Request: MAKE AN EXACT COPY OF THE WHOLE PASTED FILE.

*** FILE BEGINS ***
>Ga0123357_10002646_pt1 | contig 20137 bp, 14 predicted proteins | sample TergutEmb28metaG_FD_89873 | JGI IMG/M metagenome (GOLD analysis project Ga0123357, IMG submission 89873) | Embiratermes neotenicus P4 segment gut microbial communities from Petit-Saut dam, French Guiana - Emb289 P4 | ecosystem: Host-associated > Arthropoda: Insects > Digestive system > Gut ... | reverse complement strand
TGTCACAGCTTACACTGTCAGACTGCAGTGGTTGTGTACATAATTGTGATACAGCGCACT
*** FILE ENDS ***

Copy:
>Ga0123357_10002646_pt1 | contig 20137 bp, 14 predicted proteins | sample TergutEmb28metaG_FD_89873 | JGI IMG/M metagenome (GOLD analysis project Ga0123357, IMG submission 89873) | Embiratermes neotenicus P4 segment gut microbial communities from Petit-Saut dam, French Guiana - Emb289 P4 | ecosystem: Host-associated > Arthropoda: Insects > Digestive system > Gut ... | reverse complement strand
TGTCACAGCTTACACTGTCAGACTGCAGTGGTTGTGTACATAATTGTGATACAGCGCACT